In the Feb. 25, 2007, issue of the New York Times Magazine, financial guru Suze Orman revealed that she is a lesbian and has been with her partner, Kathy Travis, for seven years.
During the interview, which covered her latest book, Women and Money, due out at the end of this month, writer Deborah Solomon asked Orman if she is married, and Orman replied initially, "I'm in a relationship with life."
Solomon then prompted, "Meaning what?" and Orman replied: "K.T. is my life partner. K.T. stands for Kathy Travis. We're going on seven years. I have never been with a man in my whole life. I'm still a 55-year-old virgin."
Orman rocketed to fame in the late 1990s when her financial guidebooks, including The 9 Steps to Financial Freedom (1997) and The Courage to be Rich (1998) became best-sellers. She has become known for her straightforward, passionate financial advice that often is delivered with a spiritual angle. "In all realms of life it takes courage to stretch your limits, express your power, and fulfill your potential," she has said. "It's no different in the financial realm."
In reaction to Orman's coming-out, numerous media outlets have focused on her statements regarding her inability to legally marry her partner and the financial repercussions of that status. "Both of us have millions of dollars in our name," Orman told the New York Times Magazine. "It's killing me that upon my death, K.T. is going to lose 50 percent of everything I have to estate taxes. Or vice versa."
Though Orman now boasts a liquid net worth of approximately $25 million (with $7 million more in real estate), she didn't start out wealthy; in fact, Orman grew up in Chicago 's South Side and worked part-time at her father's take-out chicken shop. After completing her B.A. in social work, she moved to Berkeley, Calif., and worked at the Buttercup Bakery for seven years.
Her professional financial career began in 1980 when she started working as an account executive at Merrill Lynch, where she remained for three years before becoming vice president of investments at Prudential Bache Securities. By 1987, Orman had founded her own business, the Suze Orman Financial Group.
In 1997, she published her first book, The 9 Steps to Financial Freedom, which launched her on her career as a popular financial adviser. She now writes a monthly advice column in O Magazine and a biweekly column, Money Matters, on Yahoo! Finance. She also hosts two television shows: The Suze Orman Show on CNBC and Suze Orman's Financial Freedom on QVC.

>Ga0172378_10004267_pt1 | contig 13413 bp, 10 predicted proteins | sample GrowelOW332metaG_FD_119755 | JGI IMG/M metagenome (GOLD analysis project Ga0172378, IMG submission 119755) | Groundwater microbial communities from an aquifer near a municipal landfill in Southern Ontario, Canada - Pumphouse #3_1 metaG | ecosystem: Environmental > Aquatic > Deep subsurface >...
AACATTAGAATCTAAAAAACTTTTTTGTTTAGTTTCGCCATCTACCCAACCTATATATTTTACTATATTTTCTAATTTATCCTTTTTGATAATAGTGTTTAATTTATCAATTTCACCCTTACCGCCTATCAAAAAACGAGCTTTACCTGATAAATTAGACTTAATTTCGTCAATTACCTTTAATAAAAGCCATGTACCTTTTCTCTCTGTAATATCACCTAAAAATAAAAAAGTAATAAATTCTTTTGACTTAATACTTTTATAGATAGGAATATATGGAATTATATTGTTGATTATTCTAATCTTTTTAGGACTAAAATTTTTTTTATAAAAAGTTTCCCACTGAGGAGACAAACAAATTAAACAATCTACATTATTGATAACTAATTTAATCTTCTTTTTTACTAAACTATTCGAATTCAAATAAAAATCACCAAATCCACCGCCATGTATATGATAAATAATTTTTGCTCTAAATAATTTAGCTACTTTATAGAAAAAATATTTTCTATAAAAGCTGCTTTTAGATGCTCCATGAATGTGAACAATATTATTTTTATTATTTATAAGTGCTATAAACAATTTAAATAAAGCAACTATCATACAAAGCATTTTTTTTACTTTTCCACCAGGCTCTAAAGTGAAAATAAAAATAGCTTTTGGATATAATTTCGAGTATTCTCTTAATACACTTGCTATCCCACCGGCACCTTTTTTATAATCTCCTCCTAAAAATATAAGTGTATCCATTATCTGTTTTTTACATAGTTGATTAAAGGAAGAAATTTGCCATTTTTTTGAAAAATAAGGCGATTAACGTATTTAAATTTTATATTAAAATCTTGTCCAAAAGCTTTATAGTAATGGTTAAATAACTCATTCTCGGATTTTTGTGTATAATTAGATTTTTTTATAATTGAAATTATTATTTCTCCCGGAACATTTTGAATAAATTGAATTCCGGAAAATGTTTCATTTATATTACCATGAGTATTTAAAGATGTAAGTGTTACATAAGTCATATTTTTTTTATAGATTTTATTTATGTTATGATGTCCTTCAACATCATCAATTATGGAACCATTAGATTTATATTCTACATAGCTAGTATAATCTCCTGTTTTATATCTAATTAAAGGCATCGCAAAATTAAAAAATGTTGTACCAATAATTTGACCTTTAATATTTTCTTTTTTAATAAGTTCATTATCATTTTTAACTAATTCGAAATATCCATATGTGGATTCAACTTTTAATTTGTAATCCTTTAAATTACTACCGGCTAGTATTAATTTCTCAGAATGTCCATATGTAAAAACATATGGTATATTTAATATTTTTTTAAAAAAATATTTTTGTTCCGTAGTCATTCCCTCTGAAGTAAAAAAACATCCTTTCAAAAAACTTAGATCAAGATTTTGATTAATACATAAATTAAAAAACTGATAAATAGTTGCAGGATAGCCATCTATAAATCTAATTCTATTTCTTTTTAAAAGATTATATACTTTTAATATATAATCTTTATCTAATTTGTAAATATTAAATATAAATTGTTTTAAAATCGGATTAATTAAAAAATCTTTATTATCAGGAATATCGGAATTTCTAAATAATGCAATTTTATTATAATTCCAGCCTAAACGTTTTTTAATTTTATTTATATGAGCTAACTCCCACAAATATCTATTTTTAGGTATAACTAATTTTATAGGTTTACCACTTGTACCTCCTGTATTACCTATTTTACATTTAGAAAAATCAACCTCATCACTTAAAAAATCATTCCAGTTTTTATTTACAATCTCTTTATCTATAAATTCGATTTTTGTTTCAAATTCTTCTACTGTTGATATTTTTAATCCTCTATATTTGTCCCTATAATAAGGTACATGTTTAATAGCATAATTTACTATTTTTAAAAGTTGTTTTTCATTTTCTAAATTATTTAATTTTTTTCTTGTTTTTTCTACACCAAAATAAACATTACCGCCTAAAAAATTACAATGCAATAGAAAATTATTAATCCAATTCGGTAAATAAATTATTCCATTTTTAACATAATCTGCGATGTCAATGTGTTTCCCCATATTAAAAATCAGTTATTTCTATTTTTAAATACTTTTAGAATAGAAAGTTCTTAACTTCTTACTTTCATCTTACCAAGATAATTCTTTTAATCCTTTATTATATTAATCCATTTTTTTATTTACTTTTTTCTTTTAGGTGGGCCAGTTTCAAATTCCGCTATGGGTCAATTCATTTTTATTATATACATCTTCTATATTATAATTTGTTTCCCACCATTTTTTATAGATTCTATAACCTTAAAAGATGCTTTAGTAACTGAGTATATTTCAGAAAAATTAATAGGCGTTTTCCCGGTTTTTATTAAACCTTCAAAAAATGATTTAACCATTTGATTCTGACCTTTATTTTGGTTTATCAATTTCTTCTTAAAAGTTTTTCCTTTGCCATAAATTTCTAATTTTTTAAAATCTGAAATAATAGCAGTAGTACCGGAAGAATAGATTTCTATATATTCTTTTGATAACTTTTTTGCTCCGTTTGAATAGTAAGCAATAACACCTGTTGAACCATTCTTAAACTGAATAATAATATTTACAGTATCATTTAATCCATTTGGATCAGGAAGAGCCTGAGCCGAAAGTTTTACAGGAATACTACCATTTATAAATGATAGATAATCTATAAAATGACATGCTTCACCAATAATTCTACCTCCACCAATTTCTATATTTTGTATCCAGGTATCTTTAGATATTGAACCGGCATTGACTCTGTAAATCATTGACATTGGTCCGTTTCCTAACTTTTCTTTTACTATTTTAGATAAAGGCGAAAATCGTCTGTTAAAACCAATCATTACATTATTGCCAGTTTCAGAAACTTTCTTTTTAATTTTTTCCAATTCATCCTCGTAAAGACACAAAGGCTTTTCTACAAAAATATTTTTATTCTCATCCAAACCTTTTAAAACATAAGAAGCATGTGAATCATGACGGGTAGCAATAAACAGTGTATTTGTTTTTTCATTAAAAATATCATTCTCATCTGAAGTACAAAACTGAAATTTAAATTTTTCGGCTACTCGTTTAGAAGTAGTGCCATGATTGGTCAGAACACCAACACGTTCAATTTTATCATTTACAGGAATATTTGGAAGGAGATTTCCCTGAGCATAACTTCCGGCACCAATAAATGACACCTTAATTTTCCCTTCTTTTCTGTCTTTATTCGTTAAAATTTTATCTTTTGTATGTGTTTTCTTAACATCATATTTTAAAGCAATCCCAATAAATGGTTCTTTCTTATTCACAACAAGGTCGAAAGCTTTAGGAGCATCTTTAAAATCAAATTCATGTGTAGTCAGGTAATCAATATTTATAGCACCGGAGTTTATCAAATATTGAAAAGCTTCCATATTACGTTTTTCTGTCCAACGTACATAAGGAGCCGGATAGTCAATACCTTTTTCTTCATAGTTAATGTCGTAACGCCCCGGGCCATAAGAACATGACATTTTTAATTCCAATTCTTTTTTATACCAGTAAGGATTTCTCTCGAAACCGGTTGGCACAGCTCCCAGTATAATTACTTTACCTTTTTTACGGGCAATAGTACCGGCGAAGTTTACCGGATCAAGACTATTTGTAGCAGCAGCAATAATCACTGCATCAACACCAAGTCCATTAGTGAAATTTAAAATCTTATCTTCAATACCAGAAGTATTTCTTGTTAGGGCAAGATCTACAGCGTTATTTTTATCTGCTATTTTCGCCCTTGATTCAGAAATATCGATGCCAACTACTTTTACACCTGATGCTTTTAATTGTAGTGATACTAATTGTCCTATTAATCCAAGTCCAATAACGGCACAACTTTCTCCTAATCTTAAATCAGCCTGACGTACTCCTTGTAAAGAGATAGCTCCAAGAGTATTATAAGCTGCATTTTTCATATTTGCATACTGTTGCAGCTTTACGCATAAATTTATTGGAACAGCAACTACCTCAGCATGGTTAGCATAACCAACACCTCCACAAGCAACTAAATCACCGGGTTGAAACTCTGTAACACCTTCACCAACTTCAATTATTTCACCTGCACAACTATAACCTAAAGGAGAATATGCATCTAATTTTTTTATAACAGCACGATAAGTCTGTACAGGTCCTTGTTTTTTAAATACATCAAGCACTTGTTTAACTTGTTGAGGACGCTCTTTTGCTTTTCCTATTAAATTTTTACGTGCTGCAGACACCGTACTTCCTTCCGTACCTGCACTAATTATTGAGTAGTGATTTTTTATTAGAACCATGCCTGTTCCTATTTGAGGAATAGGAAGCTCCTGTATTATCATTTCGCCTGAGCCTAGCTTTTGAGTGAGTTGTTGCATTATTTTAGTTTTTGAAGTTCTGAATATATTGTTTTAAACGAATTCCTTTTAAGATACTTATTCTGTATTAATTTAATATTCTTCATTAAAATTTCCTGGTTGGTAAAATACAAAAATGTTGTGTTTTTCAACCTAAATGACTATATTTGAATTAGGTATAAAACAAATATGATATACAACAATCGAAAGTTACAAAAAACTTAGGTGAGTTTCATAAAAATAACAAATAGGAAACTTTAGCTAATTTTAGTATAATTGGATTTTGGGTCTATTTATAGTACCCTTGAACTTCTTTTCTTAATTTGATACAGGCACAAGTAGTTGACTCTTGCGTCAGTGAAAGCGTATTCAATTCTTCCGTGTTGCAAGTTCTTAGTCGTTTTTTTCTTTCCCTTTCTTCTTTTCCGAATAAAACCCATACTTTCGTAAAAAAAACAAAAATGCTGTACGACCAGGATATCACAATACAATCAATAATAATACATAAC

Despite Orman's popular appeal, she was criticized by Forbes in 1998 for misrepresenting her financial credentials, including the duration of her experience on Wall Street. The issue of her qualifications was again raised in the New York Times Magazine interview, but Orman has since laid to rest most of those questions, though some still scoff at her spiritually influenced, self-help approach to money.
Her most recent book, Women and Money, focuses on why women don't understand money in the same way that men do. Orman argues that women would rather save money and give it to those who need it — including their children and their best friends — than invest it.
Orman's quip to the New York Times Magazine that she is a "55-year-old virgin" has made headlines in some news outlets who have seized upon the tabloid-worthy comment for laughs. But what is most interesting is that despite the prurient angle this comment invites, few news outlets focus on Orman's sexual orientation. Instead, most focus on why it makes good financial sense to get married — and her inability to do so because she is in a same-sex relationship.
It remains to be seen whether Orman's mainstream fans will continue to follow her advice now that they know she is a lesbian. If mainstream American consumers — including the countless soccer moms who have discovered her via Oprah — are able to see beyond Orman's sexual orientation and still believe in her financial guidance, this may affect the way many Americans view the financial issues surrounding gay marriage.